I sat down with a taxi driver recently who he told me an interesting story about a fare he had back in December. It was late on a Sunday night when he got a call to go pick up a fare at a private residence in Kemptville. The caller said that they needed a ride to the bus station in Ottawa. The driver told the caller that he had a couple of other calls to do first, but he would be there in fifteen to twenty minutes. The caller called again ten minutes later and asked where the taxi was. The driver told the caller that they were his next fare and that he just had to finish his current one. The caller asked the driver to hurry because she had been ‘kicked out’ of her brother’s house and she was waiting outside. It was cold and snowing, so the driver said that he would be there as soon as he could.

When the driver arrived to pick up the caller, “April” (who appeared to be a young first nations woman in her early twenties) was waiting outside on the street in front of the address she had given him. April walked over to the car carrying two small bags and got in. The driver asked April if she had the cash to pay for the trip to Ottawa and she said not to worry that her friend would email the driver the money for the ride. The driver explained to April that she had to have the cash for the trip and that emailing the money to him was not an option. April got on her phone to call her friend, but got no answer. She told the driver that if he took her to a bank machine, she would try to get the money for him. So the driver took her to a bank by the 416, but didn’t charge her for it. She went in to the bank machine, but came out five minutes later empty handed. She said there was a problem with the bank machine and she’d try to call her friend again. When she got no answer again, she asked if the driver would take her to Walmart so she could get cash back with a purchase. Once again, she came out empty handed and said there was a problem with her card. She got back in the taxi and once more tried to call her friend.

Sitting in the back seat, she started crying and got very upset saying that she had to get to Ottawa to catch a bus because she already had her ticket paid for and she couldn’t miss it. The driver said that he simply couldn’t take her if she didn’t have the money for the ride. Through her tears, April said that she had to go to the bus station tonight because she had nowhere that she could stay in Kemptville. She said that she had been staying at her brother’s house, but he had kicked her out and wouldn’t let her stay there any more. The driver felt badly, but he knew that he couldn’t afford to pay for the trip himself (about $80).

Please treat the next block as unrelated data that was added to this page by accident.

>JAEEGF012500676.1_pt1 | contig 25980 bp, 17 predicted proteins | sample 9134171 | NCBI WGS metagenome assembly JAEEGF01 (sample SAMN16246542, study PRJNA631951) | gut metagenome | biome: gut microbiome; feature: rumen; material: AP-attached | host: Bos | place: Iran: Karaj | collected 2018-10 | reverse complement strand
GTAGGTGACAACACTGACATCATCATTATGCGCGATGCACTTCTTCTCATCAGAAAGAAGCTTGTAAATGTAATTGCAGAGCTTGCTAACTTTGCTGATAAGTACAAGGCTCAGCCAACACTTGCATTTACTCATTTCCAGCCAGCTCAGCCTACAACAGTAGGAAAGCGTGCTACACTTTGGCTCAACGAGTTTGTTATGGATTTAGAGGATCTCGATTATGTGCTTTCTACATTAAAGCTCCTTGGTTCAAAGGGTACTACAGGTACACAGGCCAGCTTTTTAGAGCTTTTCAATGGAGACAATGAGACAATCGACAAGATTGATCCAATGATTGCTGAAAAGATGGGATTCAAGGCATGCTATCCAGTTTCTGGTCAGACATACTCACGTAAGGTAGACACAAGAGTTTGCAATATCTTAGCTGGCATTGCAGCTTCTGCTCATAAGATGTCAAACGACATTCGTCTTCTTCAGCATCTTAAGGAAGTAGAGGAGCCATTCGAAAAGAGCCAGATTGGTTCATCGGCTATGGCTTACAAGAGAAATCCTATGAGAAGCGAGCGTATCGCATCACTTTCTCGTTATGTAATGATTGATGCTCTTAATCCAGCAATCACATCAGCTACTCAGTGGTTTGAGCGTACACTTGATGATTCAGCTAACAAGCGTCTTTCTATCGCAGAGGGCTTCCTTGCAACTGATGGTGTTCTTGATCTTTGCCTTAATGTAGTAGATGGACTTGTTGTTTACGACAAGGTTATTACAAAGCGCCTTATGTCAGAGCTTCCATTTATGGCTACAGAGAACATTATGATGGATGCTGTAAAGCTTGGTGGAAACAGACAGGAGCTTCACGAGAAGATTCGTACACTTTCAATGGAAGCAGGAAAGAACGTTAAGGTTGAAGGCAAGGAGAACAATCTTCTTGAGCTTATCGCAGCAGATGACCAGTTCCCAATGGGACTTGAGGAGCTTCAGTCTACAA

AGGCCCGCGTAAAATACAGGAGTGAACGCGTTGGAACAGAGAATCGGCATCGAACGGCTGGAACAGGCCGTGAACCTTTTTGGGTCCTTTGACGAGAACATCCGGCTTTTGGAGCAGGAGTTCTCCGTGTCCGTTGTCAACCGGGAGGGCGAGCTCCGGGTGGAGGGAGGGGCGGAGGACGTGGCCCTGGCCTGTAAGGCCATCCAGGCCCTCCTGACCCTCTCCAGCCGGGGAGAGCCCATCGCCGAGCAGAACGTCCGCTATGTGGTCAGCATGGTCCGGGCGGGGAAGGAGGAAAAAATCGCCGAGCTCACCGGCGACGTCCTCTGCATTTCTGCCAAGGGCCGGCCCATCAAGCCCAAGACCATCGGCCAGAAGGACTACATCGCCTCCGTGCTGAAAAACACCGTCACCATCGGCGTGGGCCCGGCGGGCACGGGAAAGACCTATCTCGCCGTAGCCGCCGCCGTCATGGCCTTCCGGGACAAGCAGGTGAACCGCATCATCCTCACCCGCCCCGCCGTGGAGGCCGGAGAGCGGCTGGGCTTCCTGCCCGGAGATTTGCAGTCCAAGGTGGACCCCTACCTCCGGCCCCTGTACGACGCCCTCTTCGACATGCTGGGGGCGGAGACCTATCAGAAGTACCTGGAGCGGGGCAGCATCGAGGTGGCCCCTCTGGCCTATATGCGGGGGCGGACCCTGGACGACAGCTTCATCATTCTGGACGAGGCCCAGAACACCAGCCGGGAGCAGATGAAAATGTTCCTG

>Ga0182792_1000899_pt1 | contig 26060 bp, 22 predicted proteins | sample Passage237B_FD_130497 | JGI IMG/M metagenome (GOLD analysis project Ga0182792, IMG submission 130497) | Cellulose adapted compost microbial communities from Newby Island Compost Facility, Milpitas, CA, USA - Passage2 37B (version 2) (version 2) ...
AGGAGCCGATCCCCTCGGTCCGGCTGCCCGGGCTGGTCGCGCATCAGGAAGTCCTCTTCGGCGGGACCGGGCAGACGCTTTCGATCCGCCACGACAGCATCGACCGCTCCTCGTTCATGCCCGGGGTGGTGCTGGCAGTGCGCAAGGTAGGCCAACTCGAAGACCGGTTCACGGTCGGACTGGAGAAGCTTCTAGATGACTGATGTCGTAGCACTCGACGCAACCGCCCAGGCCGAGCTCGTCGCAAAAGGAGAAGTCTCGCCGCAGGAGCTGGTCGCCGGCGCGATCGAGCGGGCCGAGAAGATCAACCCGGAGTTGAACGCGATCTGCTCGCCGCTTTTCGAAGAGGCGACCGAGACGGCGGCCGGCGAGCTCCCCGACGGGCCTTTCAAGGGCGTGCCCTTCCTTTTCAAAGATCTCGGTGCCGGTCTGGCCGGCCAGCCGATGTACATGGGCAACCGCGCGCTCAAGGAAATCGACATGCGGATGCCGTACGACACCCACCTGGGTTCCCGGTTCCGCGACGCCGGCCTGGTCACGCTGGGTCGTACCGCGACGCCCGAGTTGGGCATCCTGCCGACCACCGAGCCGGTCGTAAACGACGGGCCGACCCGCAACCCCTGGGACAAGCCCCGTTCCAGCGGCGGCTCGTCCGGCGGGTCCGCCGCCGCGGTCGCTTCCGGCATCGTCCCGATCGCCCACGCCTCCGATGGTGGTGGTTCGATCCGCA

Being unsure what to do, the driver decided to drop her off at Tim Horton’s, but promised to make a couple of phone calls to see if he could find her a place to stay for the night. He called the executive director of a local charity at home and woke her up, but she said that they weren’t able to help the passenger at this time of the night, but to try calling the Salvation Army and if that didn’t work to try calling the OPP who may be able to give her a voucher for a night’s stay at a local hotel or find another appropriate place for her to spend the night. The driver tried calling the local Salvation Army, but there was no after hours phone number to call on their voice mail, so as a last resort, the driver called the OPP. The OPP dispatcher asked the driver a number of questions about the situation, the physical and emotional state of his former passenger and where she was currently. They then told the driver that they would send an officer over to Tim Horton’s right away to check on the young woman and then they’d make a decision on how to proceed. The driver asked if they would call him back and let him know what happened, but they never did.

The taxi driver said he felt very guilty that he wasn’t able to help more than he did that night. He said that now he’ll always remember that night, and for him, homelessness now had a face and that her name was April.